Sorry guys. I missed out posting on Wednesday this last week.
I’ve been putting in lots of hours with my day job recently in preparation for a trip to the US next month with my 18 year old son. My son finished high school last year and is taking a gap year this year before going to university next year. Wow that last sentence certainly had a lot of years in it!
Anyway my son is REALLY into music and he has been saving up to attend Coachella – a music festival being held in Palm Springs, California. He wanted to go with his friends but none had saved up enough cash to go. so being the cool and wonderful dad I offered to go with him. My son has never been overseas before and I’ve never been to the US.
So the above is a long way of saying that I needed to make sure that the wheels are turning while I’m away for 3 weeks. Being self-employed one has to consider such things.
In short – my day job has been getting in the way of my other activities like blogging.
Here is a post that I wrote for MYOB last month which I think you’ll get something from. Hopefully it will make up for my omission during the week 🙂
I’m assuming, if you’re reading this article, that you’re an accountant or at least working in the industry in some capacity. Let me ask you a question … “As an accountant what is the most important thing you do for your clients?” Over the years I’ve been given any number of responses to this question.
Some say, “Keep my clients safe & compliant”.
Others say, “Make their lives easier”.
While many say, “Get them a big tax refund”.
However, the most common response I receive to this fundamental question is, “to add value”. Like most business-speak terms, to add value just rolls off the tongue. It sounds right and makes people who hear it (at least at first) believe that everything is going to be ok and that you’re the right person for the job.
However, what does adding value really mean? We all know what adding means so let’s focus on the value bit. What is value to your client? Is your GEN Y self-employed IT contractor client wanting the same value as your 40+ years TAFE teacher? What about the single mother working two jobs or the construction company owner employing 100 staff?
It’s obvious that value means different things to different people. So how do you determine what is valuable for your clients and prospects? The answer is incredibly simple – you ask them.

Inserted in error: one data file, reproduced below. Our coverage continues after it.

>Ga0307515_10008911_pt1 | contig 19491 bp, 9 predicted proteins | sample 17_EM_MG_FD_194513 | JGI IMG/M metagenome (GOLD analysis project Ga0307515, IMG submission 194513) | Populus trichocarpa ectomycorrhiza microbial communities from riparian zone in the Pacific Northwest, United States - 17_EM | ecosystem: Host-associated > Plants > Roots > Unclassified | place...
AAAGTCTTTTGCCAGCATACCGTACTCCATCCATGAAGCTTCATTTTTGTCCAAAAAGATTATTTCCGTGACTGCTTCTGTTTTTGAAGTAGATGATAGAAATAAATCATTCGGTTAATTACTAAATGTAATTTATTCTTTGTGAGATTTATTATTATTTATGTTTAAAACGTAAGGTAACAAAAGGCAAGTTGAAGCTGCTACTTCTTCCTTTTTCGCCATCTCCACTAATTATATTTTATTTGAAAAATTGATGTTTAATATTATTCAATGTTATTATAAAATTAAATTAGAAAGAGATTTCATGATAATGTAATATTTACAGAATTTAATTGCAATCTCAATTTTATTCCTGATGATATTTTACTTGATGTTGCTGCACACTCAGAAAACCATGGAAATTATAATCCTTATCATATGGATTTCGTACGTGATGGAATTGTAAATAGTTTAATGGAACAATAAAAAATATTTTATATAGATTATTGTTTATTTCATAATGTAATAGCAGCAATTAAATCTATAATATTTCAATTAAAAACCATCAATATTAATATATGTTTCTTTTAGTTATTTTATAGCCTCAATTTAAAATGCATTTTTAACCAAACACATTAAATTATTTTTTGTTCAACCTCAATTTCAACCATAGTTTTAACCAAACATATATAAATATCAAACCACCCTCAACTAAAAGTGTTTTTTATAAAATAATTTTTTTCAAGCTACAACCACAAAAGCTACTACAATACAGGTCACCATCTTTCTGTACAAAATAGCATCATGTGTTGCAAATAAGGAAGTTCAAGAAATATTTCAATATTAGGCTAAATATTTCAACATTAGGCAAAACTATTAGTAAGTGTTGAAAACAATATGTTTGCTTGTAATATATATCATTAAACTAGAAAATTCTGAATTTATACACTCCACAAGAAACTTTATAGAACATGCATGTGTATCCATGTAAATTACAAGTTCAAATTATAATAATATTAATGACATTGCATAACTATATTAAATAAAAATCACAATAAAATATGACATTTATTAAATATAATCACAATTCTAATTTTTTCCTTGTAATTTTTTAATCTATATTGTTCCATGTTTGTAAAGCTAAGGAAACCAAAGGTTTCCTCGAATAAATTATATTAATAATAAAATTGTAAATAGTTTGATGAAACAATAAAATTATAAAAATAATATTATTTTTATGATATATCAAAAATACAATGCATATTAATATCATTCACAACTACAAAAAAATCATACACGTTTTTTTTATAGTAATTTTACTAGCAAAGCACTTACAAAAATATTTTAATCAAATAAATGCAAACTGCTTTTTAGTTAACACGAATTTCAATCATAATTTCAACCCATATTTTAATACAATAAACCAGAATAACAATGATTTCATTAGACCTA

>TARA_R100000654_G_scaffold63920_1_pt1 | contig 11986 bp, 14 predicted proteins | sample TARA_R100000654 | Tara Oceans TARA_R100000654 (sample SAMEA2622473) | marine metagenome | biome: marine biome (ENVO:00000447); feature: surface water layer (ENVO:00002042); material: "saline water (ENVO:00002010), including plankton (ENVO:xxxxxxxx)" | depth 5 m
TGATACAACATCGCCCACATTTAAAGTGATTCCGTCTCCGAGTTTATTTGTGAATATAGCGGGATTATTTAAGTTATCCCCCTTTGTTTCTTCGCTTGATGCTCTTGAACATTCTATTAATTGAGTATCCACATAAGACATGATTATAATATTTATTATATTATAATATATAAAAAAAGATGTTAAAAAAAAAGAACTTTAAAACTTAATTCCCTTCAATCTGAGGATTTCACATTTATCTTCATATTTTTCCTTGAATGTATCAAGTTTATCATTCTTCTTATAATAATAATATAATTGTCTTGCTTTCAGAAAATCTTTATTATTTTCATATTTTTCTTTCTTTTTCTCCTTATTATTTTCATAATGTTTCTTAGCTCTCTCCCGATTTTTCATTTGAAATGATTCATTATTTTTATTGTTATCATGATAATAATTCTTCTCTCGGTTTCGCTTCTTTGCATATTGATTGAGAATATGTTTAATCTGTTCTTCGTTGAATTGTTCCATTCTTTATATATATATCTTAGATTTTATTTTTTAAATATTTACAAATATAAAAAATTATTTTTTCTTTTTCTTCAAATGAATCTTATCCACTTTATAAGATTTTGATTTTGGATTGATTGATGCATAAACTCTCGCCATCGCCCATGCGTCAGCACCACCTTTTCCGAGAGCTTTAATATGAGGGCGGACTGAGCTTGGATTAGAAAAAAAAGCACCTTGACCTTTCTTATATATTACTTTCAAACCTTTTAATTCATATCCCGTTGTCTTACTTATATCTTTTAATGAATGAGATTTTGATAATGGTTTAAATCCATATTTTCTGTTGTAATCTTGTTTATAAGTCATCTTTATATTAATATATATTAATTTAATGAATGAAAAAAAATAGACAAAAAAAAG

A few months ago Thomson Reuters published a book I wrote titled, What do Accounting Clients Really Want?. The book is a series of 20 interviews of people who buy accounting services for their respective businesses. Statistically, of course, a pool of 20 interviews means nothing, however, 20 in-depth personal conversations does. Overwhelmingly, the people I interviewed want their accountants/advisors to invest in a meaningful relationship with them. They don’t mean the odd lunch and/or drinks after work; but rather a relationship that tells them (i.e. the client) that you have their best interests in your mind and heart. By having a close relationship you can truly determine what is of value to them and what isn’t.
Kym Warner is the CFO of The Coffee Club – a national chain of coffee franchises generating over $320m revenue annually. When I asked her, “What is the most important quality or attribute you look for in an accountant? Her reply was simple
… for me it’s about the relationship. I want to know that I can build a relationship with them…
Kym relayed the story of her first day as CFO for The Coffee Club and her relationship with her new external accountant.
It’s the relationship that we’ve built. I think the fact that when I started, my second day was the first day of our audit partner; we’ve really built a bunch of knowledge together. We’ve shared the improvements in the business, so she understands where we’ve come from. The partner herself is a lovely lady. Very professional, knowledgeable and commercial. If we have any toing and froing, I can talk openly and honestly with her, which is great, because everything they do has to be reported to their sister firm in Thailand, which is where our investors are based. I think this partner has a real empathy for my position; she seems to understand the pressures I’m under. I want our auditors to be honest and ethical, and sensitive enough so my role is not undermined with the board and stakeholders within the business.
It’s the relationship rather than the process that means more to your clients than anything else. What they are really after is someone who can connect with them. A conversation with a client over a cup of coffee will do more to deepen the relationship than sitting at a computer in your office. Don’t believe it? Why don’t you try it a couple of times – you may just surprise yourself!
Until next time,